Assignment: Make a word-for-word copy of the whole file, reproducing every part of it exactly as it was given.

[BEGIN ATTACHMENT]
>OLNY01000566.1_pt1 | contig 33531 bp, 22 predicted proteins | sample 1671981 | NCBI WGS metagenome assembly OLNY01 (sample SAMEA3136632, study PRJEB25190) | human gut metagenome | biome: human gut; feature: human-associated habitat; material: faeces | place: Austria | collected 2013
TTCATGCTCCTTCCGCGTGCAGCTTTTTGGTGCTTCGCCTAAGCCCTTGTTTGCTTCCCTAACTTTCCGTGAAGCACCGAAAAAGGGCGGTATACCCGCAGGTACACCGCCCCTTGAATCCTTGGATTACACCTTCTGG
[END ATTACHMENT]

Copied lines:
>OLNY01000566.1_pt1 | contig 33531 bp, 22 predicted proteins | sample 1671981 | NCBI WGS metagenome assembly OLNY01 (sample SAMEA3136632, study PRJEB25190) | human gut metagenome | biome: human gut; feature: human-associated habitat; material: faeces | place: Austria | collected 2013
TTCATGCTCCTTCCGCGTGCAGCTTTTTGGTGCTTCGCCTAAGCCCTTGTTTGCTTCCCTAACTTTCCGTGAAGCACCGAAAAAGGGCGGTATACCCGCAGGTACACCGCCCCTTGAATCCTTGGATTACACCTTCTGG